JERSEY SHORE - For the past 38 years, Doris M. Fravel has called the Riverdale Mobile Home Village in Piatt Township her home.
Now 82, Fravel, a widow, recently received news that left her shocked and anxiety-ridden.
Former park owner Richard A. "Skip" Leonard told residents he sold the 37-unit park to Aqua PVR LLC.
The company, whose parent company is Bryn Mawr-based Aqua America, plans to eliminate the park and build a water withdrawal facility to be used by the natural gas industry.
On Thursday, the company received permission from the Susquehanna River Basin Commission to withdraw up to 3 million gallons of water per day from the site. The water will be transported via pipeline to gas drilling sites located to the north of the township.
A letter from Leonard to the residents, dated Feb. 23 - the day the deal closed, according to Donna P. Alston, director of communication for Aqua America, the developer's parent company - told the residents their leases were terminated "immediately."
"I am shocked and heartbroken I have to leave my home," Fravel said. "It is devastating that, at my age, I have to uproot everything."
"I could sit down and cry my eyes out," she said.
Other residents of the park echoed Fravel's feelings.
Deb Eck, the single mother of twin daughters who has lived at the park for 10 years, wept when she described the situation she and many other residents at the park are in. Eck said she has no idea where she and her daughters will go.
Fred Kinley, 80, also wept. Kinley said he moved into the park with his mother 27 years ago.
"She passed away 10 or 12 years ago and I've been here by myself ever since," he said, adding, "We've been abandoned."
Part of the shock was a result of how residents learned about the situation.
The Lycoming County Planning Commission approved the company's land development plans for the pump station project in mid-February.
A story about the commission's action that appeared in the Sun-Gazette on Feb. 18 was the first residents knew of the plans. Later that day, Leonard came knocking on their doors to tell them in person what many of them already knew.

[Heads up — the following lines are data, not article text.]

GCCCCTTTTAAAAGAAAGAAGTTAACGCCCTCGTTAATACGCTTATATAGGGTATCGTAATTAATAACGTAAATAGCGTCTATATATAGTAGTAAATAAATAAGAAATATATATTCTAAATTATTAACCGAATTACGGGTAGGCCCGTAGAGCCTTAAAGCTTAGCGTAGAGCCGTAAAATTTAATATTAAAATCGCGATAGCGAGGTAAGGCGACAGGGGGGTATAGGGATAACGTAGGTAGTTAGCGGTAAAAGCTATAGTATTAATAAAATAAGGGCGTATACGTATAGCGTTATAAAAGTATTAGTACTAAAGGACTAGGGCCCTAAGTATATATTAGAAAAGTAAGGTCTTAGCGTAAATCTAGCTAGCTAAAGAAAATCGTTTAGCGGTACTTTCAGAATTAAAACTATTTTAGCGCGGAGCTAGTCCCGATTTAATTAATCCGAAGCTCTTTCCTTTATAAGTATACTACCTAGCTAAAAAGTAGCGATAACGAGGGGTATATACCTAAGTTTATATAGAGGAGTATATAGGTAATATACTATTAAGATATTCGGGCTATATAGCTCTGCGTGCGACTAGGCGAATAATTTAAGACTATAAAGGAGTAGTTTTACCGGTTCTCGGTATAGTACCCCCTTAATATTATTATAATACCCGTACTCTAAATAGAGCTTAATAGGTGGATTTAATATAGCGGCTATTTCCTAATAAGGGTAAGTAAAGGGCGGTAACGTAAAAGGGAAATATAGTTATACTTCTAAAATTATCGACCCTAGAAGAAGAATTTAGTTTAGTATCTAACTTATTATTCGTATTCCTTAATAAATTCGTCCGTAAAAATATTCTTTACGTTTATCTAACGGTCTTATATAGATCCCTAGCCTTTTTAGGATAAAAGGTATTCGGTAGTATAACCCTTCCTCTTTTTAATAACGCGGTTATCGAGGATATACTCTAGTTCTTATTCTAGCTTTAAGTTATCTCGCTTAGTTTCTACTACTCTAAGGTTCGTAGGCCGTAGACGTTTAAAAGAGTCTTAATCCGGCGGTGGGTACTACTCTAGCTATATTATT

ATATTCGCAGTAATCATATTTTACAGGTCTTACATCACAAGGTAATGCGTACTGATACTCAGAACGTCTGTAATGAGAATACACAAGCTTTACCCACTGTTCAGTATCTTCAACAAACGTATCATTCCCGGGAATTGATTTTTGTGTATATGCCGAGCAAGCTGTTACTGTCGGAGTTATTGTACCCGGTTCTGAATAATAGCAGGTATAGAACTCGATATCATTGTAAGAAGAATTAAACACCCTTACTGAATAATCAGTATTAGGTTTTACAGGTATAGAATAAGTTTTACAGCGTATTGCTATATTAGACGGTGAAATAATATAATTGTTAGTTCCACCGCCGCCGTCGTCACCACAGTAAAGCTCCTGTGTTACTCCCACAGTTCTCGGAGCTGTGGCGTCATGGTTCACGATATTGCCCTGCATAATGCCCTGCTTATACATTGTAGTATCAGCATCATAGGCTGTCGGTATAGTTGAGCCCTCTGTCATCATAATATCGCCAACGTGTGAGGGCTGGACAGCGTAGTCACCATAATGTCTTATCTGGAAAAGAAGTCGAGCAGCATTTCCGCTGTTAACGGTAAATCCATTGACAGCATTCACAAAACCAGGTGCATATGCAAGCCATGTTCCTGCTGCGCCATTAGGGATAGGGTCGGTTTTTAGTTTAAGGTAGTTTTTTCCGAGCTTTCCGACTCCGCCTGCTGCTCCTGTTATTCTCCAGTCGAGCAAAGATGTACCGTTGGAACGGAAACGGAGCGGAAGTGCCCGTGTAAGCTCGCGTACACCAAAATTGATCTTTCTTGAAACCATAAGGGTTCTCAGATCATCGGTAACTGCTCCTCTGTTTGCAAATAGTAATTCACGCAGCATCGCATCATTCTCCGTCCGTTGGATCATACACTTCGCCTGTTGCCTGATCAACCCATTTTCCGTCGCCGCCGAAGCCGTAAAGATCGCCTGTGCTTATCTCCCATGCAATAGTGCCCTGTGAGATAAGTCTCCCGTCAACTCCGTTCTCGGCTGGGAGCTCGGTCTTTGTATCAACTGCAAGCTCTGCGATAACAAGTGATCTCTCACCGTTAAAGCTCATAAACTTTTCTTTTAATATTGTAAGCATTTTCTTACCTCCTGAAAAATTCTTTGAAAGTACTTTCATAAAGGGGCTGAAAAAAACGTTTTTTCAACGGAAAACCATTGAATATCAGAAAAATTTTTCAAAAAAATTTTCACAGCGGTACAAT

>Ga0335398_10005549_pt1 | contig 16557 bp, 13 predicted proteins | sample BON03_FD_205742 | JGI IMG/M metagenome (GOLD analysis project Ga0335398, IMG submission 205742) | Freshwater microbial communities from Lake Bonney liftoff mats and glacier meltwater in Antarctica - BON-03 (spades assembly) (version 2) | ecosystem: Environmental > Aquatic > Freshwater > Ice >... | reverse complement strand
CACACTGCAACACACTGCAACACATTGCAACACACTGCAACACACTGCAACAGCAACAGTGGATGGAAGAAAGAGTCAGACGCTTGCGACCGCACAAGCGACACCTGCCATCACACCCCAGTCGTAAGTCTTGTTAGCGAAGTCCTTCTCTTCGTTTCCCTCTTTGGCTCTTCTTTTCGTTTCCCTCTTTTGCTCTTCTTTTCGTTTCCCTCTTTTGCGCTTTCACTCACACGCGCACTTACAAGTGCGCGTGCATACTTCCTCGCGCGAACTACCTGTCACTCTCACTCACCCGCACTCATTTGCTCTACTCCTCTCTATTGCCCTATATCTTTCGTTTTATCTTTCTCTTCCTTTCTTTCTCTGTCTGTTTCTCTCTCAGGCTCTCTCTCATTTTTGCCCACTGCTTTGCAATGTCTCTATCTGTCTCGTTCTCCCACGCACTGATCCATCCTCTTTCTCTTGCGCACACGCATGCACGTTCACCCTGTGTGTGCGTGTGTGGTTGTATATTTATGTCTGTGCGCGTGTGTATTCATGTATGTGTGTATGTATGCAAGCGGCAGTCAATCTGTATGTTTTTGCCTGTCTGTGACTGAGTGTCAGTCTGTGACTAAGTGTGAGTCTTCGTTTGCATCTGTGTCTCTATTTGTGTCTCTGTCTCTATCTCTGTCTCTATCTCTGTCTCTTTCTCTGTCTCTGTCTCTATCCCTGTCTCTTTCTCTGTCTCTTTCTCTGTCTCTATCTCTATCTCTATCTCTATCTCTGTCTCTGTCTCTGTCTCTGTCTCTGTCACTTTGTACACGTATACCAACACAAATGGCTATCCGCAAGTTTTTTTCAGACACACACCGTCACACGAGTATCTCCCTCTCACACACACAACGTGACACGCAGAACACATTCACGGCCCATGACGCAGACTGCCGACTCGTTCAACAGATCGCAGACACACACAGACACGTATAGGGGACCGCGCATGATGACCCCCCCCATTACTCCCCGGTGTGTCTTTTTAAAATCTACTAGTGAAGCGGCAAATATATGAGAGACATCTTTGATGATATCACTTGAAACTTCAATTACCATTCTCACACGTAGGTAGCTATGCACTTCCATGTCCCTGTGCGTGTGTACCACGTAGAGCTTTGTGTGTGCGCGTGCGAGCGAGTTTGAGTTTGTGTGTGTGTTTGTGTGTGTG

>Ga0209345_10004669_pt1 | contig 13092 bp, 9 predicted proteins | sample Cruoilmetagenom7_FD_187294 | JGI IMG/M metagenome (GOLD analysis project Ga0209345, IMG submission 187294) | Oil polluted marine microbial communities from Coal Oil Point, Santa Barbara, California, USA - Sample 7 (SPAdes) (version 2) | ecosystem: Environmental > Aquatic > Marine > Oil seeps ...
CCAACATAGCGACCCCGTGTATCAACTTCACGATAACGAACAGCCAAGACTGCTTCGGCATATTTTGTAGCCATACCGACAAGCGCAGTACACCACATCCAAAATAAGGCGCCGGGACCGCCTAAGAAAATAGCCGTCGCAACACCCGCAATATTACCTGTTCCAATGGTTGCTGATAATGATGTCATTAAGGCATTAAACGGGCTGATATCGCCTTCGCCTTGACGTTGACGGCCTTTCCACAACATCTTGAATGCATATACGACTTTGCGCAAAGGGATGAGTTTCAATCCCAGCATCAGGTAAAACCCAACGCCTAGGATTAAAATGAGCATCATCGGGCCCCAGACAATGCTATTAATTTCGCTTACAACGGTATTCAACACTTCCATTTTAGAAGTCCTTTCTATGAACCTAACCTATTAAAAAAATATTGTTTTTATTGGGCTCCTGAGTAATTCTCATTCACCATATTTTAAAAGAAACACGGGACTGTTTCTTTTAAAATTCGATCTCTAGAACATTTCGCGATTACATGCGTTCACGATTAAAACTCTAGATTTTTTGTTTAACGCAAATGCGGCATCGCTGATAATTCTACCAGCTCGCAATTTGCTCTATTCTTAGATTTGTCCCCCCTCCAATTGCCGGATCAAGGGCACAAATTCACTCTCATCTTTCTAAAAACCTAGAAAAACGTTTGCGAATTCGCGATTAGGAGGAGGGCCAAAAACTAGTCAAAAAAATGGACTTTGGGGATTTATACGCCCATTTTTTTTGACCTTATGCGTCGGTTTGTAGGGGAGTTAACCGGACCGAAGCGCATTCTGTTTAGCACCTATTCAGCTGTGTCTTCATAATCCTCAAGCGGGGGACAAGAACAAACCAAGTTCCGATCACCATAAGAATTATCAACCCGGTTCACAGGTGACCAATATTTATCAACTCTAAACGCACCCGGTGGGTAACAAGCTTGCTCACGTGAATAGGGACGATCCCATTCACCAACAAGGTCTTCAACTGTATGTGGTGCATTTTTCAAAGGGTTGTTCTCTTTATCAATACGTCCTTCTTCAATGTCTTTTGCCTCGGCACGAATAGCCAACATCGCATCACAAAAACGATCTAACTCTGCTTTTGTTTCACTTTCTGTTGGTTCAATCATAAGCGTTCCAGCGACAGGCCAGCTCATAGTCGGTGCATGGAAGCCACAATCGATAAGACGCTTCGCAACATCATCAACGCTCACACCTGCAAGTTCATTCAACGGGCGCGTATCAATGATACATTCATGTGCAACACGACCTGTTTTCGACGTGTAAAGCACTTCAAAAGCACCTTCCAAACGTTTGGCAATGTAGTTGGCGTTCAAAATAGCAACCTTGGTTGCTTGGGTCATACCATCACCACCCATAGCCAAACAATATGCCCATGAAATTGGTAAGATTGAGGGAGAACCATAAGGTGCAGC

"I learned about it in the paper," said four-year resident Cheryl Heard. "(Leonard) came that night and said he sold the court. He showed up at my door and said he sold the court but it's not going to be a court and (we've) got to move."
As of deadline for this story, Leonard had not responded to requests left on his voicemail for comment.
Another blow came when residents discovered how little time they have to move.
A letter to residents from Prudential Hodrick Realty, which was hired by the developer to assist residents in relocating, said the company planned to begin work on the project in May.
The letter stated the developer would provide residents with a $2,500 incentive payment if they moved by April 1, a $1,500 payment if they moved by May 1.
Alston said residents are expected to be out of the park by May 1. She declined to say whether eviction proceedings would begin against residents who do not meet that deadline.
"I can't predict the future," she said. "At this point we hope everyone will be able to make the move."
Alston said the company acknowledges moving on short notice could create a hardship for some of the residents and is doing what it can to ease the burden on them.
The incentive offer is one way of easing that burden. Hiring the real estate company to help relocate them is another, she said.
"We want to make sure they at least access that (assistance)," Alston said. "We want to do what we can to help."
Dorothy Keeler was skeptical many residents could take advantage of the offer to be out of the park by April 1.
The first incentive benchmark gave residents less than three weeks to move, Keeler said.
Even with the incentive payment, many residents will be unable to leave, according to Eck.